Month: February 2018

OPIM Innovate Workshop Schedule

This Spring semester, OPIM Innovate will continue to host workshops introducing emerging business technology. The workshops, facilitated by faculty or industry experts, provide a brief look into what the technology is, how it works, and how it is useful to the business world. The workshops are held on Fridays from 1 – 2:30 in the Gladstein Research Lab (BUSN 391) and the workshop topics/dates are written below. In order to attend you must register ahead of time on the OPIM Innovate website. 

  • Feb 9 – How the Internet Works
  • Feb 16 – Intro to Blockchain (sponsored by RapidQube)
  • Feb 23 – Blockchain in Business (sponsored by RapidQube)
  • Mar 23 – Visual Analytics with Tableau
  • Apr 6 – Exploring Text Analytics
  • Apr 13 – Protecting your personal IT security
  • Apr 20 – Corporate IT security


Liberty Bank Internship Opportunity

Liberty Bank is looking for summer interns from the University of Connecticut to work in Risk Management as the Information  Security Analyst Intern. Risk management is necessary for maintaining a strong information security program and this internship will offer hands on experience with challenging assignments guided by an onsite peer/mentor. The assignments include tasks involving security monitoring such as vulnerability review and analysis, security awareness testing and training, risk assessment and analysis, implementation and management of a cybersecurity framework, and information security program implementation and monitoring.

In order to apply, the candidate should have an intermediate to advanced level of technical knowledge and a basic understanding of information security concepts. Liberty Bank would prefer candidates who are rising juniors or seniors residing in Connecticut, as the internship is located in Middletown, CT, but is not required.

Programs of study that may work for this position could include:

1)      Computer Information Systems or related

2)      Business Administration

3)      Cybersecurity focused majors.

If interested, please email a resume and cover letter to

Faculty Spotlight – Stephen Fitzgerald

Adjunct Professor Stephen Fitzgerald didn’t always see himself as a teacher. He completed his undergraduate career as a Management Information Systems (MIS) major, was hired at PwC to work in Risk Assurance, and had a series of odd jobs before deciding to return to school here at UConn. “Whether I was at PwC with new hires or at HuskyTech during my undergrad, I realized that the times when I was most at home, in flow, comfortable, and felt the most gratification was when I was sharing my knowledge with other people.” It was this self realization that inspired him to return to UConn to pursue a degree in Curriculum and Instruction through the NEAG School of Education. “The best part about my job is I essentially get paid to learn all of this stuff, distill it down to my own words, and tell them about all of the interesting stuff I am learning about. I get paid to learn which is super awesome.”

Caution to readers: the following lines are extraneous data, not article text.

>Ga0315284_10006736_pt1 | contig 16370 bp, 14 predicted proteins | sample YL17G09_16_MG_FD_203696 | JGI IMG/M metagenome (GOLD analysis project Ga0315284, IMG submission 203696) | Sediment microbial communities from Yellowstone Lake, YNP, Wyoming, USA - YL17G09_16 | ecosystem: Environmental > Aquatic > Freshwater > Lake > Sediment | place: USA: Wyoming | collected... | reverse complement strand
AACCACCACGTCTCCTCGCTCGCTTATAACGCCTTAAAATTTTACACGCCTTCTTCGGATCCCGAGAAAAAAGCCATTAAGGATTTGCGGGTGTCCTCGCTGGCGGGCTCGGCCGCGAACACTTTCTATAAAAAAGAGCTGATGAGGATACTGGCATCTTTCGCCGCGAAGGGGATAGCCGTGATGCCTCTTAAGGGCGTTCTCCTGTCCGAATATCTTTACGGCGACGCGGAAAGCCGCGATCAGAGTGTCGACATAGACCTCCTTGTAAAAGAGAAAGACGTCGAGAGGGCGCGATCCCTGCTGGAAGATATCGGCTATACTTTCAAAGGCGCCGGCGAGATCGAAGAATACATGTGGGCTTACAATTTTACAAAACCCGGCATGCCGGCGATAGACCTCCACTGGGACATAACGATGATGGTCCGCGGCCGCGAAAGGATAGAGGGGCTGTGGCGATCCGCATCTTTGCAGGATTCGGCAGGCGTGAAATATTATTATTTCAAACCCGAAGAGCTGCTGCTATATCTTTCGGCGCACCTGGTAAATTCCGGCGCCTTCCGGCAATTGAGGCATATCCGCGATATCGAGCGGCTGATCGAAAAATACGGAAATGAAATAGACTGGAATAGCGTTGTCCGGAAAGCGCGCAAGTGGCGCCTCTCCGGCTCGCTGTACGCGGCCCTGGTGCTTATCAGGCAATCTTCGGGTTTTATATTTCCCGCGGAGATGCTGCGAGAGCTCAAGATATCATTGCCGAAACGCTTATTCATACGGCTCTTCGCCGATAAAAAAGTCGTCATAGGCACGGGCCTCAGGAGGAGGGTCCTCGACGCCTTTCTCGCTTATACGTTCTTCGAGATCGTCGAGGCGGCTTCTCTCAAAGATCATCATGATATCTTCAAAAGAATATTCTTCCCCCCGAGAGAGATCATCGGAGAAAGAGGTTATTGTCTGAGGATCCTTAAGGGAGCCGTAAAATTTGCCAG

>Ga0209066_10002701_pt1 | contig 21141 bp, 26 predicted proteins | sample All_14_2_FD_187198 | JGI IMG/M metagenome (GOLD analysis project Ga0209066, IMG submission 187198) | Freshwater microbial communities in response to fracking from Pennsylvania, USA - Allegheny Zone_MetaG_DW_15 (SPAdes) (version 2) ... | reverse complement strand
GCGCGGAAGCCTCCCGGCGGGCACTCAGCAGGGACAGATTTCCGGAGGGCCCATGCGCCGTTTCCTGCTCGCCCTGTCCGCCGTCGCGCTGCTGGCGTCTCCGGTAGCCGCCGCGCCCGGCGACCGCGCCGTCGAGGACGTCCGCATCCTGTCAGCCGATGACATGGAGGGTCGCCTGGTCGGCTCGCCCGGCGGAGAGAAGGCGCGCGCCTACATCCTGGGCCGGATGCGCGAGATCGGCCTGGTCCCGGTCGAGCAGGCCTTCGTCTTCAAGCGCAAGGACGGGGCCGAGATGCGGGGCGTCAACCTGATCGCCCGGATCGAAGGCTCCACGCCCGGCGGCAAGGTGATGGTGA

Professor Fitzgerald is currently teaching three Operations and Information Management (OPIM) courses; Business Information Systems, Operations Management, and Advanced Business Application Development. With Advanced Business Application Development, he was given the freedom to design and teach the course the way he wanted to. The course mostly involves teaching programming languages such as C# and Unity. What keeps him the most interested in information systems is the efficiency of programs and technology. Technology makes his job easier and their construction is “lean and makes sense.” Although he finds information systems “fascinating and elegant” in the way it works, he keeps an open mind towards the future of his teaching career and where that may take him. As long as his job can be learning and that learning can be shared with other people, he will find satisfaction.

“Giving people things that are relevant to them and skills that they can use in other parts of their lives, regardless of whether or not they are going to pursue OPIM or business in general,” is his favorite part of teaching. Being able to see the moment that students are able to make connections and understand concepts is rewarding for professors like Fitzgerald, who even spend their time outside of the classroom teaching. Fitzgerald is always researching ways to improve his teaching and he tries to stay involved in the OPIM Department by conducting workshops. Last semester, Fitzgerald conducted three workshops on Blockchain, Virtual Reality, and Artificial Intelligence. This semester he is teaching two more on How The Internet Works and Emerging Technologies Disrupting the Business World.

As someone who attended UConn, worked in the field, and discovered his passion, Fitzgerald is a great mentor to UConn students looking to explore career paths. His advice to students is to stay curious. “I think the easiest way to fall behind or lose interest is to not be constantly learning new things about technology and how to do our jobs better. Not only will you lose interest but you will fall behind. Stay curious and keep up on what’s new because it’s changing faster than we can teach it and the onus is on the student to take that into their own hands.”

Professor Fitzgerald is very thankful for the opportunities that the University of Connecticut has given him. He was able to teach a course last semester, and after his success he has the opportunity to teach more. With his remaining year as a graduate student, Professor Fitzgerald hopes to remain an active, influential member in the Operations and Information Management Department.